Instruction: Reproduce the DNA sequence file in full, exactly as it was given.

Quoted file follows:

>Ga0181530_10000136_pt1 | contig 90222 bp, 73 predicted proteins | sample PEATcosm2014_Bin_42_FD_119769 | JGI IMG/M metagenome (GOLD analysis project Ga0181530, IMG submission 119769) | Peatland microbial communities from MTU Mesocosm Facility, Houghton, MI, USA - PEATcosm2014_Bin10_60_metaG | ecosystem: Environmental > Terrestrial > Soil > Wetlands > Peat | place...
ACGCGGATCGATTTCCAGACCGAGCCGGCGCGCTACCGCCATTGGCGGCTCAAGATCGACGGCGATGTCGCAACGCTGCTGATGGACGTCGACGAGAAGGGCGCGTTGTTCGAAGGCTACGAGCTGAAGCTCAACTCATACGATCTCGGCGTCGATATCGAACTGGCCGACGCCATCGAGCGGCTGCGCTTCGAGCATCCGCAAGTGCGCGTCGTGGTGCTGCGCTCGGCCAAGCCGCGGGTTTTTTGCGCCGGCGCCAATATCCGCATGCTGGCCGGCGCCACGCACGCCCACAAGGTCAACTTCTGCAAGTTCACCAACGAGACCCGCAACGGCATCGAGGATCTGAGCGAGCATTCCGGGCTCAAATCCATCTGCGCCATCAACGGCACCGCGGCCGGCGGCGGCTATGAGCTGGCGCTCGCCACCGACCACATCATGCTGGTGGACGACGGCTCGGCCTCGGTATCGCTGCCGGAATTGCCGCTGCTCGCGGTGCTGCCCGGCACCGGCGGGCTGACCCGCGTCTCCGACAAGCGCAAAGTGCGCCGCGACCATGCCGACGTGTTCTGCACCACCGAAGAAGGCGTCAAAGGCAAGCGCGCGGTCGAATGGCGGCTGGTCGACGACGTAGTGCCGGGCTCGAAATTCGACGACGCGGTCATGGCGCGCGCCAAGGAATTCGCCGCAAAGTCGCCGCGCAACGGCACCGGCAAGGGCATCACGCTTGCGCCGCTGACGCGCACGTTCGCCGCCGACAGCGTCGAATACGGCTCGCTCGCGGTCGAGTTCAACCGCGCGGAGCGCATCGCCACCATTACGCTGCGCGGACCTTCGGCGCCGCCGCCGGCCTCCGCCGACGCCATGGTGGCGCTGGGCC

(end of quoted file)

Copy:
>Ga0181530_10000136_pt1 | contig 90222 bp, 73 predicted proteins | sample PEATcosm2014_Bin_42_FD_119769 | JGI IMG/M metagenome (GOLD analysis project Ga0181530, IMG submission 119769) | Peatland microbial communities from MTU Mesocosm Facility, Houghton, MI, USA - PEATcosm2014_Bin10_60_metaG | ecosystem: Environmental > Terrestrial > Soil > Wetlands > Peat | place...
ACGCGGATCGATTTCCAGACCGAGCCGGCGCGCTACCGCCATTGGCGGCTCAAGATCGACGGCGATGTCGCAACGCTGCTGATGGACGTCGACGAGAAGGGCGCGTTGTTCGAAGGCTACGAGCTGAAGCTCAACTCATACGATCTCGGCGTCGATATCGAACTGGCCGACGCCATCGAGCGGCTGCGCTTCGAGCATCCGCAAGTGCGCGTCGTGGTGCTGCGCTCGGCCAAGCCGCGGGTTTTTTGCGCCGGCGCCAATATCCGCATGCTGGCCGGCGCCACGCACGCCCACAAGGTCAACTTCTGCAAGTTCACCAACGAGACCCGCAACGGCATCGAGGATCTGAGCGAGCATTCCGGGCTCAAATCCATCTGCGCCATCAACGGCACCGCGGCCGGCGGCGGCTATGAGCTGGCGCTCGCCACCGACCACATCATGCTGGTGGACGACGGCTCGGCCTCGGTATCGCTGCCGGAATTGCCGCTGCTCGCGGTGCTGCCCGGCACCGGCGGGCTGACCCGCGTCTCCGACAAGCGCAAAGTGCGCCGCGACCATGCCGACGTGTTCTGCACCACCGAAGAAGGCGTCAAAGGCAAGCGCGCGGTCGAATGGCGGCTGGTCGACGACGTAGTGCCGGGCTCGAAATTCGACGACGCGGTCATGGCGCGCGCCAAGGAATTCGCCGCAAAGTCGCCGCGCAACGGCACCGGCAAGGGCATCACGCTTGCGCCGCTGACGCGCACGTTCGCCGCCGACAGCGTCGAATACGGCTCGCTCGCGGTCGAGTTCAACCGCGCGGAGCGCATCGCCACCATTACGCTGCGCGGACCTTCGGCGCCGCCGCCGGCCTCCGCCGACGCCATGGTGGCGCTGGGCC